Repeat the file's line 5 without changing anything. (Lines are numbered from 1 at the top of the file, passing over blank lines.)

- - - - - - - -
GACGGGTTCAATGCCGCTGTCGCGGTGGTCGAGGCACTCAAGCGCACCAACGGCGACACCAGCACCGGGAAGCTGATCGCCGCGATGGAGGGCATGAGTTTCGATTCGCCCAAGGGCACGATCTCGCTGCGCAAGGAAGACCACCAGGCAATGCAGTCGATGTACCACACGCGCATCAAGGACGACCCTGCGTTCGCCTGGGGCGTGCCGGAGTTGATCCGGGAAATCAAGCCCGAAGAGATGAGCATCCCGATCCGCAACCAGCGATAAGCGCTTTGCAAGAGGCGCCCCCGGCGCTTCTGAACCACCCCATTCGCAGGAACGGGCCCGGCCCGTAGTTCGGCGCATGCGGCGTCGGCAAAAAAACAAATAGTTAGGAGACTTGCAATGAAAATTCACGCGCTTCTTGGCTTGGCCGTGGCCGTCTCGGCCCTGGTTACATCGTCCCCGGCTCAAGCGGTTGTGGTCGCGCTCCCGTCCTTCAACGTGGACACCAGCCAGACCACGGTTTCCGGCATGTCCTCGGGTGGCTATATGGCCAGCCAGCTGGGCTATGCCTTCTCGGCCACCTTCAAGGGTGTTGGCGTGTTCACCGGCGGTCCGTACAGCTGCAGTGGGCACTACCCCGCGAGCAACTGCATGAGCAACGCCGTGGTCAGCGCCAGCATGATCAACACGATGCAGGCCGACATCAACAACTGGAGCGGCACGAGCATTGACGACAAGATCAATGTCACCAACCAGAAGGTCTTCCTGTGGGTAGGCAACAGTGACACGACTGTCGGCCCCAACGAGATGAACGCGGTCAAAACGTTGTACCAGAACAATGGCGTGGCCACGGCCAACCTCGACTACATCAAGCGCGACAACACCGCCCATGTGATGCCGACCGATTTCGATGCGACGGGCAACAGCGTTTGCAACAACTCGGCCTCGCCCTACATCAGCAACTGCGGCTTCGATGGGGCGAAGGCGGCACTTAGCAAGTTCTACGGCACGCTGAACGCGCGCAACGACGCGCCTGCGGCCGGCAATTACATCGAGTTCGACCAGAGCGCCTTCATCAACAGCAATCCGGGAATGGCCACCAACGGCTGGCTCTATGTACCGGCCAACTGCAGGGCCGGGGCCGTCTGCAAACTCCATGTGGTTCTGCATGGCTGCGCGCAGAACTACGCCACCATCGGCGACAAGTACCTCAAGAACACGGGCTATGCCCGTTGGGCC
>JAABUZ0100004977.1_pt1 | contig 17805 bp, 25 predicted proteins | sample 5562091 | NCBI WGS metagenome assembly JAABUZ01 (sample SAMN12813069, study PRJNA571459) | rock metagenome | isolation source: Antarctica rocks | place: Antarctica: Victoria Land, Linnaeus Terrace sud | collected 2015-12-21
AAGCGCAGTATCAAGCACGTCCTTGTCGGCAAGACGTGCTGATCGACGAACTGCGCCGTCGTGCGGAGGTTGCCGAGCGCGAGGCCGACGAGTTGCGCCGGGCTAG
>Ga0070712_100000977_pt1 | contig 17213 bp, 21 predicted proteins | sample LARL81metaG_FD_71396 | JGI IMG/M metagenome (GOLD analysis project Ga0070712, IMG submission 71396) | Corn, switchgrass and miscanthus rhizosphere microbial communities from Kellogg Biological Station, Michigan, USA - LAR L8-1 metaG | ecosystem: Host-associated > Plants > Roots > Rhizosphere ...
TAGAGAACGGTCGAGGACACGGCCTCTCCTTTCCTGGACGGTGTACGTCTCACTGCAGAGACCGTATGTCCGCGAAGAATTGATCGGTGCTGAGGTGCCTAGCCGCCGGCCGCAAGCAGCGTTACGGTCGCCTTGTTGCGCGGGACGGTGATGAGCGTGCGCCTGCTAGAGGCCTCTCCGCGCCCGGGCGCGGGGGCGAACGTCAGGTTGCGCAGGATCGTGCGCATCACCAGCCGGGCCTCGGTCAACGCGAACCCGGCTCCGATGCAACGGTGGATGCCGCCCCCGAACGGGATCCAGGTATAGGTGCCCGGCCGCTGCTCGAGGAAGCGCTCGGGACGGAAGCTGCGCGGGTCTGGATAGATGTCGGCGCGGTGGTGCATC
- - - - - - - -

TAGAGAACGGTCGAGGACACGGCCTCTCCTTTCCTGGACGGTGTACGTCTCACTGCAGAGACCGTATGTCCGCGAAGAATTGATCGGTGCTGAGGTGCCTAGCCGCCGGCCGCAAGCAGCGTTACGGTCGCCTTGTTGCGCGGGACGGTGATGAGCGTGCGCCTGCTAGAGGCCTCTCCGCGCCCGGGCGCGGGGGCGAACGTCAGGTTGCGCAGGATCGTGCGCATCACCAGCCGGGCCTCGGTCAACGCGAACCCGGCTCCGATGCAACGGTGGATGCCGCCCCCGAACGGGATCCAGGTATAGGTGCCCGGCCGCTGCTCGAGGAAGCGCTCGGGACGGAAGCTGCGCGGGTCTGGATAGATGTCGGCGCGGTGGTGCATC